Aims: Gestational diabetes mellitus (GDM) is a predictor for overt diabetes later in life. Thus, during pregnancy GDM patients are instructed to change lifestyle after pregnancy. The purpose of the present study was to assess the lifestyle changes made by these women.
Methods: The study was a mailed survey with structured questions on diet, weight loss, exercise and worry about developing diabetes. One hundred and twenty-one (79%) women agreed to participate 11-42 months after pregnancy. Weight gain or loss was defined as a change >/=5 kg.
Results: Among women with body mass index (BMI) >25 kg/m(2), only 18% lost weight and more than 33% gained weight. In total, more women gained than lost weight (P<0.05). Prior to pregnancy, 90 (74%) women followed a diet rich in fat. In contrast, only 57 women (47%) did so at follow-up (P<0.001). Further analysis showed that among these 57 women, only 7% had lost weight since pregnancy compared to 25% of women eating healthy (P<0.05). Eighty-six percent were worried to some extent about the risk for subsequent diabetes. The exercise level did not change after pregnancy. Nineteen women (16%) had overt diabetes mellitus and 22 (18%) impaired glucose tolerance (IGT) at follow-up.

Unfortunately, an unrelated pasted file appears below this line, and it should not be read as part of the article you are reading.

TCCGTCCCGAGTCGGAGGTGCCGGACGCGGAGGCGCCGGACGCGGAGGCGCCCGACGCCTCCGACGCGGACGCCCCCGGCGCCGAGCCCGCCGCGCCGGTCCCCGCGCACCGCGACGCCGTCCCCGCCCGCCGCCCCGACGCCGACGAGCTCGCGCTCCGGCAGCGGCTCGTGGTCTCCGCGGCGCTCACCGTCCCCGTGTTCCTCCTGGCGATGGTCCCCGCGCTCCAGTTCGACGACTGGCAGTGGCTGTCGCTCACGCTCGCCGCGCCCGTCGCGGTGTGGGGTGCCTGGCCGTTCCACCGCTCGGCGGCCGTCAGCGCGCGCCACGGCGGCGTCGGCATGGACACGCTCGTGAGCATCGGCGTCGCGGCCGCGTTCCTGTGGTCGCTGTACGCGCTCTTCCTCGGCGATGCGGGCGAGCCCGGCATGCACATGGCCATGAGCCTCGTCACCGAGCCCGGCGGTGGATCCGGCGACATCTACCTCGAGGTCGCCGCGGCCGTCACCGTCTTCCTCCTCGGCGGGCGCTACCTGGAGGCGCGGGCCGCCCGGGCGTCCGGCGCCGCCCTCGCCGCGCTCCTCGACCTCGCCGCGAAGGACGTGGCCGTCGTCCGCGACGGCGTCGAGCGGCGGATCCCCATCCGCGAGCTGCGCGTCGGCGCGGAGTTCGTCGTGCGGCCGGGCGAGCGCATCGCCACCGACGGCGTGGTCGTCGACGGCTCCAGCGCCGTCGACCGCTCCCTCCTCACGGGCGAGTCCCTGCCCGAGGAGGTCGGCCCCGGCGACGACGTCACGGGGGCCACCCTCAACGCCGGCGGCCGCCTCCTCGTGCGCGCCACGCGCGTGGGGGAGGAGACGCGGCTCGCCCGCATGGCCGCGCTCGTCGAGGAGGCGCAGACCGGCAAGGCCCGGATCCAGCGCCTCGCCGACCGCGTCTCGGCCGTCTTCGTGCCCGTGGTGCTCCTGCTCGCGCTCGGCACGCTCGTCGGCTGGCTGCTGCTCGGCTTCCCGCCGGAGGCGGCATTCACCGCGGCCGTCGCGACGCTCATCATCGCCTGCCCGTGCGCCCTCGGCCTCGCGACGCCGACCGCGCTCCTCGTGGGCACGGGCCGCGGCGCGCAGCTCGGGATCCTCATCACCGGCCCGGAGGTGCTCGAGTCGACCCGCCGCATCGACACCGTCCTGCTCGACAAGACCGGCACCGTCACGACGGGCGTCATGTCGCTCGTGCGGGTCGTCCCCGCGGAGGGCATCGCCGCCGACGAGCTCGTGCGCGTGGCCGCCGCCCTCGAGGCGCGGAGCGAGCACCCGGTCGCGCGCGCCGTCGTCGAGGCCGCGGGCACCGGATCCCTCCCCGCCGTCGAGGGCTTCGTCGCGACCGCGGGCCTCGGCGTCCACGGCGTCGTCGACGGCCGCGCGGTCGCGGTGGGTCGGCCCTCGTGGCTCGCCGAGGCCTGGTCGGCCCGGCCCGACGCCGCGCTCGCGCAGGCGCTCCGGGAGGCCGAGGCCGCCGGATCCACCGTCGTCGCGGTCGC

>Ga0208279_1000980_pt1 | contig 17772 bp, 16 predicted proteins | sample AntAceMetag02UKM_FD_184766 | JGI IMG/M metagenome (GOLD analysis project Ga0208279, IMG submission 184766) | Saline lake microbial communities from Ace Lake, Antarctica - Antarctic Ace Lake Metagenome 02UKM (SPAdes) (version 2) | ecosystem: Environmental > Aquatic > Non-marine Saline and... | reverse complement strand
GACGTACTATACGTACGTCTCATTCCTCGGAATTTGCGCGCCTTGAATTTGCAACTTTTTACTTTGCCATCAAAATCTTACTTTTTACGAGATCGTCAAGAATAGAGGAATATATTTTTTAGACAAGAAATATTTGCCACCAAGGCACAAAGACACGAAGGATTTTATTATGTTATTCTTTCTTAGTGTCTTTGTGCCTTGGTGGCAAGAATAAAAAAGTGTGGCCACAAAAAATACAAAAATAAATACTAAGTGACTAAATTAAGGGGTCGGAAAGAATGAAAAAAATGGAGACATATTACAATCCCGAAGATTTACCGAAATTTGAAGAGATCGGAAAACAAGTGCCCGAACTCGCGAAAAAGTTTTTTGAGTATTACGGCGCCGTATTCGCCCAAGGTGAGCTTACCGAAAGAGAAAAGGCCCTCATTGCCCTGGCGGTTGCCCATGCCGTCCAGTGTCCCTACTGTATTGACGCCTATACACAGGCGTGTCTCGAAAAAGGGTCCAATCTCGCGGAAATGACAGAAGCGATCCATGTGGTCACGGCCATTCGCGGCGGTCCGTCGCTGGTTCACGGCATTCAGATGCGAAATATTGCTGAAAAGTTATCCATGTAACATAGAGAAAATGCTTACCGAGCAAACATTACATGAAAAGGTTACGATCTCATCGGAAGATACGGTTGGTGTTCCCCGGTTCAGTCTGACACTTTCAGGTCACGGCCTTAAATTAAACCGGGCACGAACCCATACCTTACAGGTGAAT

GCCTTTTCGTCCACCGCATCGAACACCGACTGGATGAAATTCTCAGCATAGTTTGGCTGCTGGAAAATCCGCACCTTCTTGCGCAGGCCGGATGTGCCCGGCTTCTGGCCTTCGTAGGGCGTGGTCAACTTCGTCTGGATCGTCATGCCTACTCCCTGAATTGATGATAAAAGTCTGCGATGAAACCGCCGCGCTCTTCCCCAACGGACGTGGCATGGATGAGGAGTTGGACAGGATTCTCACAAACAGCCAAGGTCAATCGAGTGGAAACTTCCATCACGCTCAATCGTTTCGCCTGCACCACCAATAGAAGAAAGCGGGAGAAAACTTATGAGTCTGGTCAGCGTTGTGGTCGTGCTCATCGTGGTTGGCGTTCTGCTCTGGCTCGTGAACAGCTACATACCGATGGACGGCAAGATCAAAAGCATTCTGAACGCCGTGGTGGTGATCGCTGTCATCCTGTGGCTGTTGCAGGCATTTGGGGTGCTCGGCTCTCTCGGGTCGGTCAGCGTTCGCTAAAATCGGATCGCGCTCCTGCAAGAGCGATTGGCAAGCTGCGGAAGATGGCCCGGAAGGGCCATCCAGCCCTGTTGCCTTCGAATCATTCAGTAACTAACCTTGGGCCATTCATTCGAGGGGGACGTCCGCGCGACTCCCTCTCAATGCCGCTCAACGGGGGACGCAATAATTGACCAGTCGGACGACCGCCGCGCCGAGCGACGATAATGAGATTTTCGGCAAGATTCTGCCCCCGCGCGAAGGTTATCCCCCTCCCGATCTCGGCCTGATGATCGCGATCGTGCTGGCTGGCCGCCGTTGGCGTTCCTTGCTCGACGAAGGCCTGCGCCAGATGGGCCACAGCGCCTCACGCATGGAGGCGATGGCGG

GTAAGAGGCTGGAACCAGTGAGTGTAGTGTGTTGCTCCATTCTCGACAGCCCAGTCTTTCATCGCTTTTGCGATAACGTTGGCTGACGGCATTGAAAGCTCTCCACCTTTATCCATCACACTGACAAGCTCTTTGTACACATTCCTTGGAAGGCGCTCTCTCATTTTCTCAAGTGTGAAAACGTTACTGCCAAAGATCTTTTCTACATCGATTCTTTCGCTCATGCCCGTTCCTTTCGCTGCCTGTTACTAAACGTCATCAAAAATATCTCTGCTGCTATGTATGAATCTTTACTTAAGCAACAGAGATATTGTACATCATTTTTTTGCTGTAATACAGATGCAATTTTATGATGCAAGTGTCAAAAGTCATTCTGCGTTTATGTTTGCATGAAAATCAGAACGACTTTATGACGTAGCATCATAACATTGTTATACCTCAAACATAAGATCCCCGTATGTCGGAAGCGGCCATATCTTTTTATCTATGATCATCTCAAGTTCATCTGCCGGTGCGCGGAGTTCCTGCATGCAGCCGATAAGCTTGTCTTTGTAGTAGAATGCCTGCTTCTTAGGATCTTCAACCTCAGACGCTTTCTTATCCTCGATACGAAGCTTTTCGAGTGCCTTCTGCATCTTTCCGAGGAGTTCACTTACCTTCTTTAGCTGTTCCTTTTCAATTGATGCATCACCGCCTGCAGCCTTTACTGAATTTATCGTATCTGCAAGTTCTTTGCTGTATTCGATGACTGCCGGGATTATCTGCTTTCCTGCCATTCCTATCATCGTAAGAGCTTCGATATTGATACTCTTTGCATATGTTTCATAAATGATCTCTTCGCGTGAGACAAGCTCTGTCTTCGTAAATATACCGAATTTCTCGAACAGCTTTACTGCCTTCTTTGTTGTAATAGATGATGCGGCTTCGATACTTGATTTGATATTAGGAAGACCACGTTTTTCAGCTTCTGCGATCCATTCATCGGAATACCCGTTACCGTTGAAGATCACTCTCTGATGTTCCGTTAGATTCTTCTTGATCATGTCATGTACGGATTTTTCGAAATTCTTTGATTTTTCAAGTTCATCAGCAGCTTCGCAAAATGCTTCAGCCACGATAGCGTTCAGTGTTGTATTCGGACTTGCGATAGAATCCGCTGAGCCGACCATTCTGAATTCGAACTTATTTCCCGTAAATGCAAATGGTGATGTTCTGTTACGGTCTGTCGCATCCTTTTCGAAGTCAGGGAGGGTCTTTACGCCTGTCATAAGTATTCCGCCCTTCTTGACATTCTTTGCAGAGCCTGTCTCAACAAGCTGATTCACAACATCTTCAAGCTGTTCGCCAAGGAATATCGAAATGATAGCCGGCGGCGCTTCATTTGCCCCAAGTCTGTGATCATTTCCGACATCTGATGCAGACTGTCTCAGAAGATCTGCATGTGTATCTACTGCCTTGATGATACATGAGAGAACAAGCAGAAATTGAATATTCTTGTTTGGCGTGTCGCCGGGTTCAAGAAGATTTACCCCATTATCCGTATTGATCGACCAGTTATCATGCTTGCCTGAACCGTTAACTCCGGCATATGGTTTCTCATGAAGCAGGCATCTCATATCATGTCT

Conclusions: Although the majority of the women were concerned about developing overt diabetes, only a few had changed their lifestyle and/or lost weight after pregnancy. This indicates that lifestyle instruction needs to be much more frequent and intensive in the period after pregnancy in these women.